NMHC’s Fraud and Abuse Program is overseen by the Chief Compliance Officer or his/her designee. The Program seeks to:
Fraud is defined as “any type of intentional deception or misrepresentation made by an entity or person with the knowledge that the deception could result in some unauthorized benefit to the entity or him/her or some other person in a managed care setting.” It includes any act that constitutes fraud under applicable federal or state law. Fraud may be found under the following conditions (the following list is intended as an example and not as a limitation):
- When a provider submits a bill for a service that was not provided; or
- When a provider bills for a time period greater than the time actually spent with the client; or
- When a provider bills for the provision of a service that did not meet the service definitions, performance specifications, state or federal regulations, or accreditation standards customarily recognized in behavioral health care; or
- Inappropriate or frequent referrals that may constitute a conflict of interest; or
- Authorizations for services to providers who may have personal or other financial relationships with care managers; or
- Other related claims or care management issues that may involve intentional deception or misrepresentation as referenced above.
Waste is defined by the OIG as the intentional or unintentional, thoughtless or careless expenditure, consumption mismanagement, use, or squandering of government resources to the detriment or potential detriment of government programs. Waste also includes incurring unnecessary costs as a result of inefficient or ineffective practices, systems, or controls.
Abuse is defined as “any practices that are inconsistent with sound fiscal, business, or medical practices, and result in unnecessary cost to NMHC, or in reimbursement for services that are not medically necessary or that fail to meet professionally recognized standards or contractual obligations for health care in a managed care setting.” It also includes recipient practices that result in unnecessary cost to NMHC.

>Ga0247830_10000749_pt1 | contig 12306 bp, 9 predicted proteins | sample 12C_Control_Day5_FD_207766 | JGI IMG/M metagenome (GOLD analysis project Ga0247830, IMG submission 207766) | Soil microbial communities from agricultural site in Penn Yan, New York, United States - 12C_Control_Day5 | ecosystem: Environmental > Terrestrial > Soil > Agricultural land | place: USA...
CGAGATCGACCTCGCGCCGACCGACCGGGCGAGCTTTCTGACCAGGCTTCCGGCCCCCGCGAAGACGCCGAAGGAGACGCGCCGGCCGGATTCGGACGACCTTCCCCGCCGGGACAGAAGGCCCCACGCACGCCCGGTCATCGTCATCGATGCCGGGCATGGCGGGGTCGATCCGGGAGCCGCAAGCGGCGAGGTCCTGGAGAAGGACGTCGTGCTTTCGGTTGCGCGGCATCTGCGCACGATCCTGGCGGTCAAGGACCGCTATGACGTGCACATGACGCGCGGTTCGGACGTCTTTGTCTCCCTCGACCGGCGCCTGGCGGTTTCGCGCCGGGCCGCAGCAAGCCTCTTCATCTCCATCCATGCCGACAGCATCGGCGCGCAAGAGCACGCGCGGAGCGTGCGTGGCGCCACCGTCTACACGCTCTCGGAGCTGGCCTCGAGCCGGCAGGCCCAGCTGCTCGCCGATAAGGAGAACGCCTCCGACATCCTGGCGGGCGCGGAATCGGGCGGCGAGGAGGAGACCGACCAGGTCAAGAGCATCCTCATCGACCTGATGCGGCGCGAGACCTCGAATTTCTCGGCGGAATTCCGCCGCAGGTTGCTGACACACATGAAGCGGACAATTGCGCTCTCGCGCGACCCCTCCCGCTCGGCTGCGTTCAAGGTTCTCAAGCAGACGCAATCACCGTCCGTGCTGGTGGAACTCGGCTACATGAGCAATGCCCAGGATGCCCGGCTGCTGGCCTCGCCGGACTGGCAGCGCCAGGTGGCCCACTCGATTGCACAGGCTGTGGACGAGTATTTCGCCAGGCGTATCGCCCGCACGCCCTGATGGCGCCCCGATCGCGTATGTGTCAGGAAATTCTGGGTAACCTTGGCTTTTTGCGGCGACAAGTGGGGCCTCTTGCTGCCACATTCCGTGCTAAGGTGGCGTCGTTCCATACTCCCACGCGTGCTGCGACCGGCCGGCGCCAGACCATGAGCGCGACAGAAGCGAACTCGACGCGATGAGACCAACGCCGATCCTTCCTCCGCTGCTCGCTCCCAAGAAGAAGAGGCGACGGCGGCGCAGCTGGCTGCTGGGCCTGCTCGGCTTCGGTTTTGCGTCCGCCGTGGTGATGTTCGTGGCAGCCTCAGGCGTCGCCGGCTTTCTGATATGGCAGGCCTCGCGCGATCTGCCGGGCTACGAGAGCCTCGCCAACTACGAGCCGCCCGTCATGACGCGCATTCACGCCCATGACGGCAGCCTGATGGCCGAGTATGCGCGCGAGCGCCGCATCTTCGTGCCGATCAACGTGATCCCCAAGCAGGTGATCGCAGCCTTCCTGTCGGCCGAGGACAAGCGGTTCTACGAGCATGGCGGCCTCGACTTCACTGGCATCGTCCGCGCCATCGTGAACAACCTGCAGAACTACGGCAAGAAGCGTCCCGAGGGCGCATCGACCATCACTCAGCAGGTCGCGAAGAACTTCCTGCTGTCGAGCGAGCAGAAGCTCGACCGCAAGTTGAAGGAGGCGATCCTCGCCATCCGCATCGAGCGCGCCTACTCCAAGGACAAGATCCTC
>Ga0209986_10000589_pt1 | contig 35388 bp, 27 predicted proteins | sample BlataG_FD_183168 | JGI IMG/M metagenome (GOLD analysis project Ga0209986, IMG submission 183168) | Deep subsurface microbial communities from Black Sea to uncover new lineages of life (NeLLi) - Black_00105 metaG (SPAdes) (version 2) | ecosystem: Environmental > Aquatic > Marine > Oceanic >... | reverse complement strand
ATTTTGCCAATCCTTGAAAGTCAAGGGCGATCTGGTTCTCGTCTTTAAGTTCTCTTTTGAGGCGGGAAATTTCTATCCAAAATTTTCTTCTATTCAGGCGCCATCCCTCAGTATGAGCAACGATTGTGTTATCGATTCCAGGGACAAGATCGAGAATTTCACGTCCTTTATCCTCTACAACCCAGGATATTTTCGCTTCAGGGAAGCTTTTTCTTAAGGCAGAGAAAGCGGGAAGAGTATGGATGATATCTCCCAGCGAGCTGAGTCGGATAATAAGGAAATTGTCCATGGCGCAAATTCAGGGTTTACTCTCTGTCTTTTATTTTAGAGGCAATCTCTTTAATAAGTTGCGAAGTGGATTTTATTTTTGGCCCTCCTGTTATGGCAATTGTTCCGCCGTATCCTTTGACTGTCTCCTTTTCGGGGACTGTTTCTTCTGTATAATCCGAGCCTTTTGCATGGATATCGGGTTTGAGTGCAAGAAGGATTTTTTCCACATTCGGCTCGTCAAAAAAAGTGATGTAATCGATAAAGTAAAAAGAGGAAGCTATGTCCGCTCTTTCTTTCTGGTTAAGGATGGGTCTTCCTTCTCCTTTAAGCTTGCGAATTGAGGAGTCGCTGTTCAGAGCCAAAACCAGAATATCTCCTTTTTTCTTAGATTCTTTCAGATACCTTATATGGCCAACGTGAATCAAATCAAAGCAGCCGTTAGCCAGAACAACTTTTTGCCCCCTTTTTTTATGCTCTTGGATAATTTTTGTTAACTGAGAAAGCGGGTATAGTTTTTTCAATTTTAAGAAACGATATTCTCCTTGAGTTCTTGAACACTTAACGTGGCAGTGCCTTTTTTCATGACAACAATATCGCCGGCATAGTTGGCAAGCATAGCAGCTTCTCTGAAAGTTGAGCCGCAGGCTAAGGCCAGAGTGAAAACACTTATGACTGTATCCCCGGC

Examples: Altering claims, double billing, billing for services not provided, over-utilization; kickbacks, using fraudulent credentials and pharmacies billing for brand when generic drugs are dispensed.
Federal and State Statutes and Regulations Applicable to NMHC Providers:
- The New Mexico Insurance Fraud Act (59A-16C NMSA)
- The False Claims Act (31 U.S.C. 3729-3733)
- The Anti-Kickback Statute (42 U.S.C. 1320a-7b(b) and 42 C.F.R. 1001.952)
- The Physician Self-Referral Law (42 U.S.C. 1395nn and 42 C.F.R. 411.350)
- The Exclusion Authorities (42 U.S.C. 1320a-7; 1320c-5 and 42 C.F.R. 1001 and 1002)
- The Civil Monetary Penalties Law (42 U.S.C. 1320a – 7a and 42 C.F.R. 1003)
- The Health Care Fraud Statute (18 U.S.C. 1347 and 1349)
- The Patient Protection and Affordable Care Act
Reporting Potential Fraud, Waste, and Abuse and Other Suspicious Activity
Reports are confidential. When reporting suspicious behavior, you may remain anonymous. To report:
New Mexico Health Connections
- Contact our Fraud, Waste, and Abuse hotline: 1-855-882-3903, or (505) 492-2058, extension 156
- Download our Fraud, Waste, and Abuse Report form and fax it to 1-866-231-1344
- Write to us:
P.O. Box 36719
Albuquerque, NM 87176